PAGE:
Because of this, maintaining excellent board relationships is crucial. Board relationship management can include having clear, open lines of communication with board members, clearly defining their roles and responsibilities, and collaborating with the board when developing strategic plans. Ideally, the board will foster an environment where members feel empowered to share their insights and ideas and identify opportunities for feedback and evaluations.
Overhead Costs and Efficiency
Sure, nonprofits aren’t in the business of making money for themselves, but they still have to keep the lights on. Nonprofits need to ensure their overhead costs are covered and that they’re reinvesting funds into the organization, contributing to efficiency.
What do we mean by that? There are several “tiers” of costs that a nonprofit might incur. Some of these are mission-critical and can’t wait even one day to resolve (like keeping the lights on, for example). But other costs might seem more “optional,” but can still contribute to an overall more efficient operation.
Let’s say everyone is working on computers that are 15 years old and which crash whenever three internet tabs are open at once. These computers are likely contributing to organizational inefficiencies and might cost the organization money in the long run.
Nonprofits ultimately need to master spend management so that money is spent in the most effective way possible.
Grant Management and Accountability
Grants are funds that can be awarded for many types of programs and purposes. But in order to receive them, there are usually certain criteria in place, including certain requirements for eligibility and how the grant will be spent. When a grant is received, it’s paramount that it’s managed appropriately and that there’s accountability regarding the grant.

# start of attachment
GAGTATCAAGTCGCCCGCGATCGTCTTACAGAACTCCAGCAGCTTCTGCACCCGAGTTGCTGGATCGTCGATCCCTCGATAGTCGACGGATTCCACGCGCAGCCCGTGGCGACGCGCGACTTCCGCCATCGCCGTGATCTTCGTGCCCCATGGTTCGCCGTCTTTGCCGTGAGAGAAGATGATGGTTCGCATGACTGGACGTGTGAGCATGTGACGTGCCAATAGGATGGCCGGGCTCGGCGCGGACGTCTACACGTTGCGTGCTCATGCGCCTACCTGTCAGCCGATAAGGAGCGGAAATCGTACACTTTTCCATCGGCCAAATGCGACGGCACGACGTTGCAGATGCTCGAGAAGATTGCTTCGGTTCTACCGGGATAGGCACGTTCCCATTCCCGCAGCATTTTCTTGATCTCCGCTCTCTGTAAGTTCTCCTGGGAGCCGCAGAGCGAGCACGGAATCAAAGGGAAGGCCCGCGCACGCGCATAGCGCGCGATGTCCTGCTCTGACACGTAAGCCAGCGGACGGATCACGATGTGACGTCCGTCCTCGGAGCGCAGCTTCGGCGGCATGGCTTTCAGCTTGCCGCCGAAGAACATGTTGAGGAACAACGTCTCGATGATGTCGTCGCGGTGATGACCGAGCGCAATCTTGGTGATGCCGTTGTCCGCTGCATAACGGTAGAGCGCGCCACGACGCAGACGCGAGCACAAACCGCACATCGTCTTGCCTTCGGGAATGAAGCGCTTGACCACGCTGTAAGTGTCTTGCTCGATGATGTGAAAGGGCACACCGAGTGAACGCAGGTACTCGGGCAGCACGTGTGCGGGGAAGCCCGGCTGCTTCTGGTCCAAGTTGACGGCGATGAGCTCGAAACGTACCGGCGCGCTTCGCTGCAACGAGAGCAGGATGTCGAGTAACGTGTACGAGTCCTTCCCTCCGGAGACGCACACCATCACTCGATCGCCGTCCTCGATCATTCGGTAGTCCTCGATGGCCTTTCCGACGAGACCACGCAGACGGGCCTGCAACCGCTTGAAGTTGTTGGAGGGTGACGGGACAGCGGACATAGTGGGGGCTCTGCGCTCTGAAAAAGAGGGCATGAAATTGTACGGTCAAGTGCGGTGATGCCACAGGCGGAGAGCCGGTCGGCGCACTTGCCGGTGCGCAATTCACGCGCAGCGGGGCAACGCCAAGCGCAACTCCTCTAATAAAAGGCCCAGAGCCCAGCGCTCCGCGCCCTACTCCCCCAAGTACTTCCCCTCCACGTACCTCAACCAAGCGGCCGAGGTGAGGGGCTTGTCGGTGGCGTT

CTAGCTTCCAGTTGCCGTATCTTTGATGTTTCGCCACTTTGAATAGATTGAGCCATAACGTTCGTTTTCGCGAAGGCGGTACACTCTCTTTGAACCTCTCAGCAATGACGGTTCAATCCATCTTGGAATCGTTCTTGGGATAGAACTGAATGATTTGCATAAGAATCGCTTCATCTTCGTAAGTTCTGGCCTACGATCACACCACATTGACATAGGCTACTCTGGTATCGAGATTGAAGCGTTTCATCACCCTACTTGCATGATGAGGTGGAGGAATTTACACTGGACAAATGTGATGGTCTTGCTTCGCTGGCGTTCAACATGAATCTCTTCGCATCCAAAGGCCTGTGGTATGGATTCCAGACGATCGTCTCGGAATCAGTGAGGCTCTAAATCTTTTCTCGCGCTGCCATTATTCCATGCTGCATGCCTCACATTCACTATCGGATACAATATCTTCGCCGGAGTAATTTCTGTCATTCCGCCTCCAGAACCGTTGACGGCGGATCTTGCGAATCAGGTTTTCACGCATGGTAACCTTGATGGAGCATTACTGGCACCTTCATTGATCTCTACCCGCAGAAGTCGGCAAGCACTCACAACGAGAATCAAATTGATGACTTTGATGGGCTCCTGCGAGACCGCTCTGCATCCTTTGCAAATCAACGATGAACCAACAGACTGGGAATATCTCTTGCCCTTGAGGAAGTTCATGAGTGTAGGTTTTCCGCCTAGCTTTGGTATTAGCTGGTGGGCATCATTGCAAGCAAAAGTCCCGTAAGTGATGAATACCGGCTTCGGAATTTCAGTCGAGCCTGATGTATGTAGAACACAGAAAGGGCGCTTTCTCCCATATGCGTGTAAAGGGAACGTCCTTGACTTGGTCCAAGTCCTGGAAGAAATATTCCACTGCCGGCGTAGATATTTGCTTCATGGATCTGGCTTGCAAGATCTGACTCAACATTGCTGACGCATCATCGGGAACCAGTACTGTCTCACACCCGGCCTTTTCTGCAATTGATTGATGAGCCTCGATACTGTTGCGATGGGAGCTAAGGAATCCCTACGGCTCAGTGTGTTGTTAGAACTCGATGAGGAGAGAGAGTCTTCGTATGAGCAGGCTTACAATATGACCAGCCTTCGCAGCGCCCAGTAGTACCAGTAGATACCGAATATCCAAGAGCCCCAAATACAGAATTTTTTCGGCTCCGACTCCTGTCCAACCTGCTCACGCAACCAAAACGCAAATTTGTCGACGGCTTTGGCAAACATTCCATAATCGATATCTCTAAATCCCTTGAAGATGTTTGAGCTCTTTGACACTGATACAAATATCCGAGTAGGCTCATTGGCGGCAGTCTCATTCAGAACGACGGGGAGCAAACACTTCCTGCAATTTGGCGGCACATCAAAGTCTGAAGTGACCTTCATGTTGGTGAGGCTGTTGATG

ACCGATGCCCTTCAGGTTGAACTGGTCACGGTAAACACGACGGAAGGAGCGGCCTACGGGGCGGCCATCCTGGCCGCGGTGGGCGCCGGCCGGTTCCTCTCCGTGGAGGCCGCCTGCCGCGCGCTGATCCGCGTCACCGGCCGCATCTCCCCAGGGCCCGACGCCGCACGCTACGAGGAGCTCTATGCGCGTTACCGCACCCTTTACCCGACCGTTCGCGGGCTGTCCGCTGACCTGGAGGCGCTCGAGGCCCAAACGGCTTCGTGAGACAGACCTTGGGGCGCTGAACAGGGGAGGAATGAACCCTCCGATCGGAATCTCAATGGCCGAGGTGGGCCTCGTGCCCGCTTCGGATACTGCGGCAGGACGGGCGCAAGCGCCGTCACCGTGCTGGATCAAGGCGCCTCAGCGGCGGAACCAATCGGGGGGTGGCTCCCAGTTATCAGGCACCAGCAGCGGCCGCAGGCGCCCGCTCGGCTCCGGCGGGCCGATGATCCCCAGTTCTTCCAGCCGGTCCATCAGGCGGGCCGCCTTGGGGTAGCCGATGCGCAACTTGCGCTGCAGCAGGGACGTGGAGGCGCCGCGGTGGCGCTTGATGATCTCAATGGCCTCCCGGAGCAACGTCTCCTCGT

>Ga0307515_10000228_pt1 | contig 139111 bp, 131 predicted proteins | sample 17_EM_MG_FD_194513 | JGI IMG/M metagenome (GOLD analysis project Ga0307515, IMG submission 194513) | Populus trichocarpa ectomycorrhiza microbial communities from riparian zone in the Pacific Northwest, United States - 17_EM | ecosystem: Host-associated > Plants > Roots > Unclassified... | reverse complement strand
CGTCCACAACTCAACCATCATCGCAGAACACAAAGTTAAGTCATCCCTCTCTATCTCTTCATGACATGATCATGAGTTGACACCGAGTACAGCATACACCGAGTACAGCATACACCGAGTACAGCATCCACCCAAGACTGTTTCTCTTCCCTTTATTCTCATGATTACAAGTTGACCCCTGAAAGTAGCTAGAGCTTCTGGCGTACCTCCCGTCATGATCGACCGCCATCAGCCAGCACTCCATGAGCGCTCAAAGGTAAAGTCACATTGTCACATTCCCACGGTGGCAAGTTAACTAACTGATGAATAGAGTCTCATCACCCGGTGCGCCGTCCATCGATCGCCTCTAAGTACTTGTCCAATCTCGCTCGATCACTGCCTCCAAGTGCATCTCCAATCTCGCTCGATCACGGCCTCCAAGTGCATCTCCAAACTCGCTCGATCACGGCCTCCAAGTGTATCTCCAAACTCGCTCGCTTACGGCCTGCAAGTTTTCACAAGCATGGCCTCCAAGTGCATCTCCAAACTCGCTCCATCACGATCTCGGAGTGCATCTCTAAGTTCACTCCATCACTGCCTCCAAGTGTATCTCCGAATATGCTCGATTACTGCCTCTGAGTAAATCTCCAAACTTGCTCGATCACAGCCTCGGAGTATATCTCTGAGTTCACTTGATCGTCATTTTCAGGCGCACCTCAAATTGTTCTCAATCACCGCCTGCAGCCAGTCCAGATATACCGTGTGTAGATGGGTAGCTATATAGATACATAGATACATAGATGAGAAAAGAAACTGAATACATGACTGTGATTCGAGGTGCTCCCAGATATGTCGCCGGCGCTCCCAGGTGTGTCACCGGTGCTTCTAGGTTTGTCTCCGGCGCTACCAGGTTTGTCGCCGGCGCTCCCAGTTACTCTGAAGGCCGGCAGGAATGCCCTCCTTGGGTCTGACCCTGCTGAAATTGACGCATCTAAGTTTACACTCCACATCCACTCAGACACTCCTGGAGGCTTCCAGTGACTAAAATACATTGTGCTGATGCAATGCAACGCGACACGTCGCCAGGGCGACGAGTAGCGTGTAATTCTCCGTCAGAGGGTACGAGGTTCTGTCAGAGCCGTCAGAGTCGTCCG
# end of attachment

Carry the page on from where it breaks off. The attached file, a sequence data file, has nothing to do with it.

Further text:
This might require managing the grant funds when they arrive, ensuring they’re spent on proper causes and purposes, and tracking the impact of it. There might be reporting needs that are necessary throughout the grant period and evaluations that are required at the end of it.
Impact measurement refers to nonprofits assessing the effectiveness and outcomes of their programs and initiatives. It requires regularly collecting data related to a nonprofit’s operations, and analyzing results to determine if the organization is actually achieving its goals.
Impact measurement involves clearly defining the goals of a program or initiative and outlining the metrics associated with success. Then, nonprofits need to collect relevant data (which can come from surveys, focus groups, or other data sources) and monitor progress continuously.
After data is collected and analyzed, conclusions can be drawn, which outline the impact of the nonprofit and its programs and initiatives. Findings can be shared and can also be used as a tool for launching improvements.
Nonprofit Accounting Is Complex and Nuanced
Did you happen to get all that? If it sounds like a lot, we get it: accounting for nonprofits isn’t for the faint of heart. But that’s why you’re in the nonprofit space in the first place. You’re not afraid of overcoming a few challenges to positively impact those around you.
If your nonprofit accounting is a source of stress, let us give you a hand. Here at hiline, we offer finance-as-a-service designed specifically to help nonprofits with their accounting needs. We offer bookkeeping, finance, tax and HR, and payroll services designed to help you run better.
Let us take care of your accounting, so you can take care of your organization. Contact us today to get started.